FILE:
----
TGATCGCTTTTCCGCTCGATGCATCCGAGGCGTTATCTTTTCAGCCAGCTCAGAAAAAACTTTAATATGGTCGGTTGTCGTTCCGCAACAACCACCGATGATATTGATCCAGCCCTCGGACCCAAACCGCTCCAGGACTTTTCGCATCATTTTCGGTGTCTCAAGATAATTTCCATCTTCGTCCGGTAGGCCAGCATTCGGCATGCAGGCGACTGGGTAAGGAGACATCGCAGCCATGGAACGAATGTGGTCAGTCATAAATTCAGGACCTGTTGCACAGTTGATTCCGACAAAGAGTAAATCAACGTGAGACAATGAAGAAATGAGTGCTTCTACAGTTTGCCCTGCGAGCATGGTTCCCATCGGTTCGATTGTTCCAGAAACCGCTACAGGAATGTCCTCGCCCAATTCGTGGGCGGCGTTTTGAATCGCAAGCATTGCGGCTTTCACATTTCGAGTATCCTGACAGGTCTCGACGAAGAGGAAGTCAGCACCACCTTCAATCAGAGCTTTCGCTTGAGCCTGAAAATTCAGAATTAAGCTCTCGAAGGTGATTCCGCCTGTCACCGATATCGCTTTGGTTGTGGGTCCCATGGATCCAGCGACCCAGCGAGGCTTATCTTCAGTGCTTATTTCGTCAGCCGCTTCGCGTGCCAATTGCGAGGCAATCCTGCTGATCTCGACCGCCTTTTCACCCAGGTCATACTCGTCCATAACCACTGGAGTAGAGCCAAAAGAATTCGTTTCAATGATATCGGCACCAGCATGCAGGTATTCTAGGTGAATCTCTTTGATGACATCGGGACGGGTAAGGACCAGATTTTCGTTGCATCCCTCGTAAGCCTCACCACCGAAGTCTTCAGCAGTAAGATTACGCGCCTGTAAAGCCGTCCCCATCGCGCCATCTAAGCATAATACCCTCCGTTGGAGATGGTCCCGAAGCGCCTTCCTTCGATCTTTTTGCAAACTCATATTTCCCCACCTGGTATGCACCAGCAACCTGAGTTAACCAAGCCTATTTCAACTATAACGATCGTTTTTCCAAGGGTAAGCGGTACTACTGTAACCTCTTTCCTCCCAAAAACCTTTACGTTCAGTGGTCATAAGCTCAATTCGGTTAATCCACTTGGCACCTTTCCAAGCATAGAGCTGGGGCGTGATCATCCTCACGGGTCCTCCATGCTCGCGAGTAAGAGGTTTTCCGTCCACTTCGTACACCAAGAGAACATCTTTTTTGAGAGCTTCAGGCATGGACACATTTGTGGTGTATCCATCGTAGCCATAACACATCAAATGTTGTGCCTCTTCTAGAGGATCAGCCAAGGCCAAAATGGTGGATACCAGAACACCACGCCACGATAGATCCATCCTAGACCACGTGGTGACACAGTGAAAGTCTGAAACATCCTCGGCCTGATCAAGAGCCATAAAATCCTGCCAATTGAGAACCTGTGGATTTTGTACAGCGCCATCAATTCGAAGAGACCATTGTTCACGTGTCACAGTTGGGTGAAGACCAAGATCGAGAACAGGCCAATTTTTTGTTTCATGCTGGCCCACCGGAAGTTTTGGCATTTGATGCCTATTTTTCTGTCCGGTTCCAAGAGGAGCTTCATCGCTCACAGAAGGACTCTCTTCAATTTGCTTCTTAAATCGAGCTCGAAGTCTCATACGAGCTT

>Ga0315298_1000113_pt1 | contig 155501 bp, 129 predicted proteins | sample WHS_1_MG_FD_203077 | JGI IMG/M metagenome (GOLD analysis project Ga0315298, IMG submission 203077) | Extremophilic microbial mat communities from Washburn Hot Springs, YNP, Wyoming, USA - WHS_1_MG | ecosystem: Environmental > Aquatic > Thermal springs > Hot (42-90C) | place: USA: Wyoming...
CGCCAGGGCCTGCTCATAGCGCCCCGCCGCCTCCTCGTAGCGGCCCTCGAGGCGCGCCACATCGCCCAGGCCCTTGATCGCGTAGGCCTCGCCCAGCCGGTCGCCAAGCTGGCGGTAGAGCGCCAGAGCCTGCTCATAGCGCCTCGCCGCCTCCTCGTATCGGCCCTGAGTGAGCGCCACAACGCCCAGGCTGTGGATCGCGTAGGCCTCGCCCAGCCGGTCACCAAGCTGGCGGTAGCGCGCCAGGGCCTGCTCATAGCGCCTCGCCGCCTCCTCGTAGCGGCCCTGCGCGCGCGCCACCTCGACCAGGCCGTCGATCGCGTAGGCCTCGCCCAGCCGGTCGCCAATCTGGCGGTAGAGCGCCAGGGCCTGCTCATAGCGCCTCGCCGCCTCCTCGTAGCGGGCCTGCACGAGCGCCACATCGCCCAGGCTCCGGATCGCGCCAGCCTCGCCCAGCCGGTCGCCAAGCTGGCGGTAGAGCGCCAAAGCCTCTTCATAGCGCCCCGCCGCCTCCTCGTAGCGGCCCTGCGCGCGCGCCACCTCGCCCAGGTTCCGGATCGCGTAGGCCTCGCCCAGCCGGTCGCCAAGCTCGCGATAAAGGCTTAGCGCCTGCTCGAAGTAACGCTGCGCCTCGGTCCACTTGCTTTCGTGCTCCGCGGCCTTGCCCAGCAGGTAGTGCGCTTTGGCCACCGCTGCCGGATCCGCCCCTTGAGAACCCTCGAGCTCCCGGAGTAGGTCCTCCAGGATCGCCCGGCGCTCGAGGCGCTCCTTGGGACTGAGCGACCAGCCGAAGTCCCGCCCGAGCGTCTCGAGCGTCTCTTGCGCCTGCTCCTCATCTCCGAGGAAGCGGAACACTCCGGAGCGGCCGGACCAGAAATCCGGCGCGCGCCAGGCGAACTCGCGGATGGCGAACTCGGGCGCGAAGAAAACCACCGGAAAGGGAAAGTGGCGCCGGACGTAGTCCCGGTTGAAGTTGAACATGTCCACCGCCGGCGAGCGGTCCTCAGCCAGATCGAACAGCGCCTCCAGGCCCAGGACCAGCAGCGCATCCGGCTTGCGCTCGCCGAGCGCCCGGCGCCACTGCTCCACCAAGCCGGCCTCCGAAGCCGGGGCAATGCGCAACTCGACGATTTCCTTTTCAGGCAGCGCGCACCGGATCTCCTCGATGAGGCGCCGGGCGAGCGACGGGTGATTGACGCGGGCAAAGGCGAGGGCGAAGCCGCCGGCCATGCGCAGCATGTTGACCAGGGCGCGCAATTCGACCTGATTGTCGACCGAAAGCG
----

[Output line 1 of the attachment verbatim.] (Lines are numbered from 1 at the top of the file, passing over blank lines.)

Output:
TGATCGCTTTTCCGCTCGATGCATCCGAGGCGTTATCTTTTCAGCCAGCTCAGAAAAAACTTTAATATGGTCGGTTGTCGTTCCGCAACAACCACCGATGATATTGATCCAGCCCTCGGACCCAAACCGCTCCAGGACTTTTCGCATCATTTTCGGTGTCTCAAGATAATTTCCATCTTCGTCCGGTAGGCCAGCATTCGGCATGCAGGCGACTGGGTAAGGAGACATCGCAGCCATGGAACGAATGTGGTCAGTCATAAATTCAGGACCTGTTGCACAGTTGATTCCGACAAAGAGTAAATCAACGTGAGACAATGAAGAAATGAGTGCTTCTACAGTTTGCCCTGCGAGCATGGTTCCCATCGGTTCGATTGTTCCAGAAACCGCTACAGGAATGTCCTCGCCCAATTCGTGGGCGGCGTTTTGAATCGCAAGCATTGCGGCTTTCACATTTCGAGTATCCTGACAGGTCTCGACGAAGAGGAAGTCAGCACCACCTTCAATCAGAGCTTTCGCTTGAGCCTGAAAATTCAGAATTAAGCTCTCGAAGGTGATTCCGCCTGTCACCGATATCGCTTTGGTTGTGGGTCCCATGGATCCAGCGACCCAGCGAGGCTTATCTTCAGTGCTTATTTCGTCAGCCGCTTCGCGTGCCAATTGCGAGGCAATCCTGCTGATCTCGACCGCCTTTTCACCCAGGTCATACTCGTCCATAACCACTGGAGTAGAGCCAAAAGAATTCGTTTCAATGATATCGGCACCAGCATGCAGGTATTCTAGGTGAATCTCTTTGATGACATCGGGACGGGTAAGGACCAGATTTTCGTTGCATCCCTCGTAAGCCTCACCACCGAAGTCTTCAGCAGTAAGATTACGCGCCTGTAAAGCCGTCCCCATCGCGCCATCTAAGCATAATACCCTCCGTTGGAGATGGTCCCGAAGCGCCTTCCTTCGATCTTTTTGCAAACTCATATTTCCCCACCTGGTATGCACCAGCAACCTGAGTTAACCAAGCCTATTTCAACTATAACGATCGTTTTTCCAAGGGTAAGCGGTACTACTGTAACCTCTTTCCTCCCAAAAACCTTTACGTTCAGTGGTCATAAGCTCAATTCGGTTAATCCACTTGGCACCTTTCCAAGCATAGAGCTGGGGCGTGATCATCCTCACGGGTCCTCCATGCTCGCGAGTAAGAGGTTTTCCGTCCACTTCGTACACCAAGAGAACATCTTTTTTGAGAGCTTCAGGCATGGACACATTTGTGGTGTATCCATCGTAGCCATAACACATCAAATGTTGTGCCTCTTCTAGAGGATCAGCCAAGGCCAAAATGGTGGATACCAGAACACCACGCCACGATAGATCCATCCTAGACCACGTGGTGACACAGTGAAAGTCTGAAACATCCTCGGCCTGATCAAGAGCCATAAAATCCTGCCAATTGAGAACCTGTGGATTTTGTACAGCGCCATCAATTCGAAGAGACCATTGTTCACGTGTCACAGTTGGGTGAAGACCAAGATCGAGAACAGGCCAATTTTTTGTTTCATGCTGGCCCACCGGAAGTTTTGGCATTTGATGCCTATTTTTCTGTCCGGTTCCAAGAGGAGCTTCATCGCTCACAGAAGGACTCTCTTCAATTTGCTTCTTAAATCGAGCTCGAAGTCTCATACGAGCTT